Love never dies. Inspired speech will be over some day; praying in tongues will end; understanding will reach its limit. We know only a portion of the truth, and what we say about God is always incomplete. But when the Complete arrives, our incompletes will be canceled. When I was an infant at my mother’s breast, I gurgled and cooed like any infant. When I grew up, I left those infant ways for good.We don’t yet see things clearly. We’re squinting in a fog, peering through a mist. But it won’t be long before the weather clears and the sun shines bright! We’ll see it all then, see it all as clearly as God sees us, knowing him directly just as he knows us! But for right now, until that completeness, we have three things to do to lead us toward that consummation: Trust steadily in God, hope unswervingly, love extravagantly. And the best of the three is love.


Which brings me back to the worldwide organic commitment to sharing small acts of compassion on a daily basis: it is part of our DNA. It is both the how and the why of our creation. And the more we trust our truest self - our original self, the reality of compassion and tenderness that has been placed in our core since before there was time - the more we can live from the heart. This means that there is less energy for our wounded (or false) self to be actively hurtful in our lives - and  so more justice, trust, beauty and solidarity. Fr. Richard Rohr puts it well:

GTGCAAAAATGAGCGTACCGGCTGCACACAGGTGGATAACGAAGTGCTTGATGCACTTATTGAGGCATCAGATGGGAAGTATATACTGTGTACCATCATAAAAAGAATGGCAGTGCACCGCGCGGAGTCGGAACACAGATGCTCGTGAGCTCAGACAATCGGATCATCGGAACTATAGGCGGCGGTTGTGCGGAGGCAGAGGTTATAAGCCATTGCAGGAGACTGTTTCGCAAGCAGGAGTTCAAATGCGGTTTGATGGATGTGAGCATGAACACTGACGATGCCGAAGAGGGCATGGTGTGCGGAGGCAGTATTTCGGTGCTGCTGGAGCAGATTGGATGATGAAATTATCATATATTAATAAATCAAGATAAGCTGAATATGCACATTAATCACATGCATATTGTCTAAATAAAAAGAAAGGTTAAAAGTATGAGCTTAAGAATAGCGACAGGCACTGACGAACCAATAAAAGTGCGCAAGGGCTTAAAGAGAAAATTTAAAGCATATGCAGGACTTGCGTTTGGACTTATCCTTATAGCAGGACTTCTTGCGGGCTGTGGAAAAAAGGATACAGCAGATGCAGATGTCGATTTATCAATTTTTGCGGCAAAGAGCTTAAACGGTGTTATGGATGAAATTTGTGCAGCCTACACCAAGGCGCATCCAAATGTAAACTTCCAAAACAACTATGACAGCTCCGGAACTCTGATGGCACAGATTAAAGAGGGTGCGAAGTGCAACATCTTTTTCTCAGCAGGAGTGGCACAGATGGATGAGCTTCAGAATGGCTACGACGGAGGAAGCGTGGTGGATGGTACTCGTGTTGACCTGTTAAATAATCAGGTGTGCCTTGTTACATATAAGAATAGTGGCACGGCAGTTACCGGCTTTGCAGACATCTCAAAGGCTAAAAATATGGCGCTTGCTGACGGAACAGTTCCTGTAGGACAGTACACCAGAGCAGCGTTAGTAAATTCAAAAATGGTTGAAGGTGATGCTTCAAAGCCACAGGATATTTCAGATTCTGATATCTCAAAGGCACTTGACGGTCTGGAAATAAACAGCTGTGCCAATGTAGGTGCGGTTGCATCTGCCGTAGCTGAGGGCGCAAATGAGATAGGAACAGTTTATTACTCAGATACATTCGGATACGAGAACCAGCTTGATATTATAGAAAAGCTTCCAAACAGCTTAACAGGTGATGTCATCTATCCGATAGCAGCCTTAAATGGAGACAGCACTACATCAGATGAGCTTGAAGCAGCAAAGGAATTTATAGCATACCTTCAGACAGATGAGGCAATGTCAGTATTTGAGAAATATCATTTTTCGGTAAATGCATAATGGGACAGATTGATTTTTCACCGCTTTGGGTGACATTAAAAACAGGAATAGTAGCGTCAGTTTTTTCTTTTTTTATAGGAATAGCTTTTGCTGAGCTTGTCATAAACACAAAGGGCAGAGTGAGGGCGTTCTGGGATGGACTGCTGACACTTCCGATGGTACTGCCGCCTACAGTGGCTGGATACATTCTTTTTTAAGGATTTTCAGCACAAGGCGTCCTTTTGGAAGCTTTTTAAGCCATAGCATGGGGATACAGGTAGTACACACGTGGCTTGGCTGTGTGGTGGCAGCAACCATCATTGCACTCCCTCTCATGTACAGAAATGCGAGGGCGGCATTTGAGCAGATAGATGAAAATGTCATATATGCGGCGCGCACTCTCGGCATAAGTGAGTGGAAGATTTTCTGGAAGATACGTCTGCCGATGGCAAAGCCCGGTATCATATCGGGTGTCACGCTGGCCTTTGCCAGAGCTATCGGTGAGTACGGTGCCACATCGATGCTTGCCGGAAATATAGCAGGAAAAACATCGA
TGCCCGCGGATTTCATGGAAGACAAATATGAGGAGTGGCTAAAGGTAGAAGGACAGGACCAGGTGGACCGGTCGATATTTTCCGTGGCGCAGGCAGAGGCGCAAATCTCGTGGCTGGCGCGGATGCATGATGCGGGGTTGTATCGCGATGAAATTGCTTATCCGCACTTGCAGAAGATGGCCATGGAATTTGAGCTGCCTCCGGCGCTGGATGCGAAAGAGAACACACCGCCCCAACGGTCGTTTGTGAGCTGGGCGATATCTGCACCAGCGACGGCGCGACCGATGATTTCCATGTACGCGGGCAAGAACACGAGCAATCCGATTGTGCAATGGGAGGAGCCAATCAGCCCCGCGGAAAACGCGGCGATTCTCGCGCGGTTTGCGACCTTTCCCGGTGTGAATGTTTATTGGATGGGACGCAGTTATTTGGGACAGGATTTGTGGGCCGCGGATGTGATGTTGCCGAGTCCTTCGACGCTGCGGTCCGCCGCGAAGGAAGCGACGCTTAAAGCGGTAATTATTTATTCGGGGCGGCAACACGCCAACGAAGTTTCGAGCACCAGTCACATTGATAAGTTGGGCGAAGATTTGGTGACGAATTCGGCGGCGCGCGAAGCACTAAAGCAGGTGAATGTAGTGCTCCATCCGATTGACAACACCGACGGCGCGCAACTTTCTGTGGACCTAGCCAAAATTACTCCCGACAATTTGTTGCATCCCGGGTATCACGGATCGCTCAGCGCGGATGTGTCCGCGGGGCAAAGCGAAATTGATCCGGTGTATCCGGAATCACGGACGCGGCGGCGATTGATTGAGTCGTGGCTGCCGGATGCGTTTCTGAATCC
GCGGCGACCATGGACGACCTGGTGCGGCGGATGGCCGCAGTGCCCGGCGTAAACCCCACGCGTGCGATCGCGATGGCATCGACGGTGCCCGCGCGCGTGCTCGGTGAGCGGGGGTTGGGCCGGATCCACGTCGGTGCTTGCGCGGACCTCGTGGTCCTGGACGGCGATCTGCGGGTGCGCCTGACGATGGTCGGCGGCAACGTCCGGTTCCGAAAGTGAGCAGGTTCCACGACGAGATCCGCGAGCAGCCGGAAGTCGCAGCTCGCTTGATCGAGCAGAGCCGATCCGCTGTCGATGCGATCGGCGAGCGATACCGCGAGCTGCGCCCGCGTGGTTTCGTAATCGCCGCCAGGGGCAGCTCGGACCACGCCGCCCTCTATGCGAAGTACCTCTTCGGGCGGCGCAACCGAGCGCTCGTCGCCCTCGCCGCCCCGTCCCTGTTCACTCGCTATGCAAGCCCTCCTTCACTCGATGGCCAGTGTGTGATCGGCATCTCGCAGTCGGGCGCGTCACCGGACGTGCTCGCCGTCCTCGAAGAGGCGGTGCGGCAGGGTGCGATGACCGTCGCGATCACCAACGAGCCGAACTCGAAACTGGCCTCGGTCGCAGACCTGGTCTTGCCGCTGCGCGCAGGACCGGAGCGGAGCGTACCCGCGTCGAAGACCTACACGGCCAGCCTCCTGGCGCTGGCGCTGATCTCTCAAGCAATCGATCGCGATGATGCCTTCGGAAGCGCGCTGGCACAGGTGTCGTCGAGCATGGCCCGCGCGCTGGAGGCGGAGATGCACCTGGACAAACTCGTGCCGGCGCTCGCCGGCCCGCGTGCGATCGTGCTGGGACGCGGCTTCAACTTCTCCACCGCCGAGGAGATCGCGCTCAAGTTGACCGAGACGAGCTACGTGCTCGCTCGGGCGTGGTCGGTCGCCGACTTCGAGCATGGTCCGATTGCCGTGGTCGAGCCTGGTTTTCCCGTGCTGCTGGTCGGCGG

From the very beginning, faith, hope, and love are planted deep within our nature—indeed they are our very nature (Romans 5:5, 8:14-17). But we have to awaken, allow, and advance this core identity by saying a conscious yes to it and drawing upon it as a reliable and Absolute Source. The true and essential work of all religion is to help us recognize and recover the divine image in everything. When we see the image of God where we are not accustomed to seeing the image of God, then we see with eyes not our own. For the planet and for all living beings to move forward, we can rely on nothing less than an inherent original goodness and a universally shared dignity. Only then can we build, because the foundation is strong, and is itself good.

A friend on Facebook sent me another meme that cuts to the chase like this:
Spirituality is no longer abstract. Rather, it is the practice of finding our true and original self and strengthening that self inwardly and outwardly. There are, of course, a variety of ways to do this. The disciplines or practices of living from our heart and caring for our soul are how the words of wisdom become flesh. In my Christian tradition there are a host of spiritual paths to explore. In my next post I will share what I have discerned to date as the three, broad practices that work best for me: prayer, bread and music.